Monday, November 7, 2011

No Gross Cigarette Labels ... For Now

A U.S. District Court judge has ruled that the federal regulations requiring the grisly images on cigarette packages “go beyond conveying the facts about the health risks of smoking or go beyond that into advocacy – a critical distinction in a case over free speech,” the Associated Press reported.

“It is abundantly clear from viewing these images that the emotional response they were crafted to induce is calculated to provoke the viewer to quit, or never to start smoking – an objective wholly apart from disseminating purely factual and uncontroversial information,” the judge’s opinion said.

Anti-smoking folks are pressing the FDA and the Obama administration to appeal the judge’s temporary injunction against the gross cigarette labels, the AP reported.

Several months ago, I helpfully suggested that if the FDA were indeed successful in getting images of corpses, post-autopsy, smoke-blackened lungs and stomach-churning mouth sores onto cigarette packages, they should consider mandating graphic labels on the outside of motor vehicles depicting the grisly results of bad or drunk driving. When it comes to fatty products like cheese and butter, they could insist that manufacturers slap on photos of fat removed from bodies via liposuction or images of deceased overweight folks on gurneys to try to persuade people to eat right and exercise and avoid fat-filled grub. There could also be federally mandated graphic warning labels about the dangers of sexting on cell and smartphones bearing the image of Anthony Weiner in the Congressional gym.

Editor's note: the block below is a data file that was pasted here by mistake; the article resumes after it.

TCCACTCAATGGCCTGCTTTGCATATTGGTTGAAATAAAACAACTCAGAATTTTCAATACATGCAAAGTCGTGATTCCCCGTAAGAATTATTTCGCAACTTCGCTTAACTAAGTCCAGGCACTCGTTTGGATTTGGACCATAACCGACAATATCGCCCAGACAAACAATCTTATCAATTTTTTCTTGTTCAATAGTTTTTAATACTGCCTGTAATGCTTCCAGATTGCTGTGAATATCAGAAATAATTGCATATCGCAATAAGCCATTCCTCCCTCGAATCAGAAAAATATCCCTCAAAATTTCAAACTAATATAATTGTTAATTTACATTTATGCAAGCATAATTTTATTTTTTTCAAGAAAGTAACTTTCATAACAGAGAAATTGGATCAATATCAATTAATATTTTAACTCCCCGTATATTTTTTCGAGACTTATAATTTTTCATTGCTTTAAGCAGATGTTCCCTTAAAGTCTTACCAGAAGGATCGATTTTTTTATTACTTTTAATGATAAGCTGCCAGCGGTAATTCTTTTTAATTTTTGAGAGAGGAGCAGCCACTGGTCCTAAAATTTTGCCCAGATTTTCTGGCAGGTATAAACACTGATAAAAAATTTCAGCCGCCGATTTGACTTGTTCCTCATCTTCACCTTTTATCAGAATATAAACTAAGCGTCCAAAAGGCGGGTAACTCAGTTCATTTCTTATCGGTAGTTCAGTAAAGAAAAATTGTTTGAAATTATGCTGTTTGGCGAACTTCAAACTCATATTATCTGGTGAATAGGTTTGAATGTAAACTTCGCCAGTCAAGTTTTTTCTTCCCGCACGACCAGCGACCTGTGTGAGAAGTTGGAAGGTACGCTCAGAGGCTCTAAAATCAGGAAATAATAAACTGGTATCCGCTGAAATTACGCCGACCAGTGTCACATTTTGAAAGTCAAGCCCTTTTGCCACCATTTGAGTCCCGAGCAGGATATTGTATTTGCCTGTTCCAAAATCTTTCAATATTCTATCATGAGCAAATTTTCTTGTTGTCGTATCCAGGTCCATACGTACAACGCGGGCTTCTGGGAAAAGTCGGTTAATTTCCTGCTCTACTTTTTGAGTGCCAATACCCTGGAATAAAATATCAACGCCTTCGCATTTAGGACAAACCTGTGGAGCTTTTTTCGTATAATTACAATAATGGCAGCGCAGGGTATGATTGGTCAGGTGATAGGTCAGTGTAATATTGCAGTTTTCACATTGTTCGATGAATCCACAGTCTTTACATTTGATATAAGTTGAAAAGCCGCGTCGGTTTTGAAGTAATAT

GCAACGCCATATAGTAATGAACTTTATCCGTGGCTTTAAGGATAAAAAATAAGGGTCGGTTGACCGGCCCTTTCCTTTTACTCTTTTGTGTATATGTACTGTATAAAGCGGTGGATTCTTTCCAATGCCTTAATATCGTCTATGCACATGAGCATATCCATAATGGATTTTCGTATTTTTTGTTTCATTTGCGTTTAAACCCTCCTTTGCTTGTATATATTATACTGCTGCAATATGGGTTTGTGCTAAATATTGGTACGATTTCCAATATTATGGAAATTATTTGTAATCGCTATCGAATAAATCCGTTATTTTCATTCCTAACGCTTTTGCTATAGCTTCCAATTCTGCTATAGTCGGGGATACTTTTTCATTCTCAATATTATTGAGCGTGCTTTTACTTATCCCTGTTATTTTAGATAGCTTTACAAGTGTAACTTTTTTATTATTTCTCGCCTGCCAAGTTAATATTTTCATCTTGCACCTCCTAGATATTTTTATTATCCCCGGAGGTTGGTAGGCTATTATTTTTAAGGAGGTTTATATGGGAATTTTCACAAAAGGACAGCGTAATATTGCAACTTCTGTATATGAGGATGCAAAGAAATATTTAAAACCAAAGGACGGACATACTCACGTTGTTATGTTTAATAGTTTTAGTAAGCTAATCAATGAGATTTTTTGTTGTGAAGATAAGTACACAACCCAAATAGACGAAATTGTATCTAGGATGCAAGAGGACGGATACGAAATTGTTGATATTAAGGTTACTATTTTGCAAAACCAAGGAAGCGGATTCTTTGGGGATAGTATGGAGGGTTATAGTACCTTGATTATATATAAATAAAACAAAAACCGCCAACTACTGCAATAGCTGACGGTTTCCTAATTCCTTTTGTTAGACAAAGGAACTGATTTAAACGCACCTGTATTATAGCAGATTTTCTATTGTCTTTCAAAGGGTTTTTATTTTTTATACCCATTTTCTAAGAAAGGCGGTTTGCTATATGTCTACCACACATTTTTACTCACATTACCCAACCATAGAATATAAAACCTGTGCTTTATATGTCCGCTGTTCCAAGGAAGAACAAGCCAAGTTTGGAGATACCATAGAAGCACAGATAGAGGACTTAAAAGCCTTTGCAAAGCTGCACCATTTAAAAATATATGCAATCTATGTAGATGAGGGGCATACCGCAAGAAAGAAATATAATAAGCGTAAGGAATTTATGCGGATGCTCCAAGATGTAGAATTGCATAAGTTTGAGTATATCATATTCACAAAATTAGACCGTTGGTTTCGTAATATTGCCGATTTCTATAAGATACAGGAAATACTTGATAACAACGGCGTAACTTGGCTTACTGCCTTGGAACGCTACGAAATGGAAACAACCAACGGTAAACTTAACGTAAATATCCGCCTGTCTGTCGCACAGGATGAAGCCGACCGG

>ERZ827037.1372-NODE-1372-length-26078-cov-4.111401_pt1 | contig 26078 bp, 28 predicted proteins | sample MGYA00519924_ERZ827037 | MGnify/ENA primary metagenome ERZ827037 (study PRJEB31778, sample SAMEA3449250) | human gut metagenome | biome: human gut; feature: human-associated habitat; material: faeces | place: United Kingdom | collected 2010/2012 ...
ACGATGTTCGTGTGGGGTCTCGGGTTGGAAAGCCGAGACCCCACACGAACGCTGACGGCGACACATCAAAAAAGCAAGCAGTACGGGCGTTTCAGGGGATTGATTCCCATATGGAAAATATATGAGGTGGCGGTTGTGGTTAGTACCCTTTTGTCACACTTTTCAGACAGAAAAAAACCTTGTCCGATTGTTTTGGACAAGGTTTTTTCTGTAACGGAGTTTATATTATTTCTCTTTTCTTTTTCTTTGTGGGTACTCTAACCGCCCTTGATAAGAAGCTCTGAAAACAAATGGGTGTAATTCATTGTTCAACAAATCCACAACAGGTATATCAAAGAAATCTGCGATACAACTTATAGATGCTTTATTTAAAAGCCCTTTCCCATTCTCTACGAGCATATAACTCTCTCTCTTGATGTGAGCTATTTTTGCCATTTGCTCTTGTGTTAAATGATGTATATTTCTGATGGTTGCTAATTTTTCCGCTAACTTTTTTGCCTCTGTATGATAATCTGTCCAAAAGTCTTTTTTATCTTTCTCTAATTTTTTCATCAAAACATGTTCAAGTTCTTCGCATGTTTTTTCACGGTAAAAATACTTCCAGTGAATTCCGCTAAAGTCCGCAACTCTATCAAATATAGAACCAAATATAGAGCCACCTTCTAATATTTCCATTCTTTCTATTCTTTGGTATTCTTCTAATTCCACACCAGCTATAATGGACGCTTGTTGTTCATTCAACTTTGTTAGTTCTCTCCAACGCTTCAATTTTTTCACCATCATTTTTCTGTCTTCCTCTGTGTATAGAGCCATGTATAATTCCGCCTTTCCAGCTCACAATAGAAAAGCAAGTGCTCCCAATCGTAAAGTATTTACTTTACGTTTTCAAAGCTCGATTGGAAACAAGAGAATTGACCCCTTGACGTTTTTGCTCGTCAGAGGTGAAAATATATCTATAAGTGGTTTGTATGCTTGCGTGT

But thank goodness that this federal judge has put the kibosh on this ridiculous, gross-out mandate business. That means our smartphones are safe from Weiner Twitter shots, at least for now.

Image credit: FDA/USA Today.

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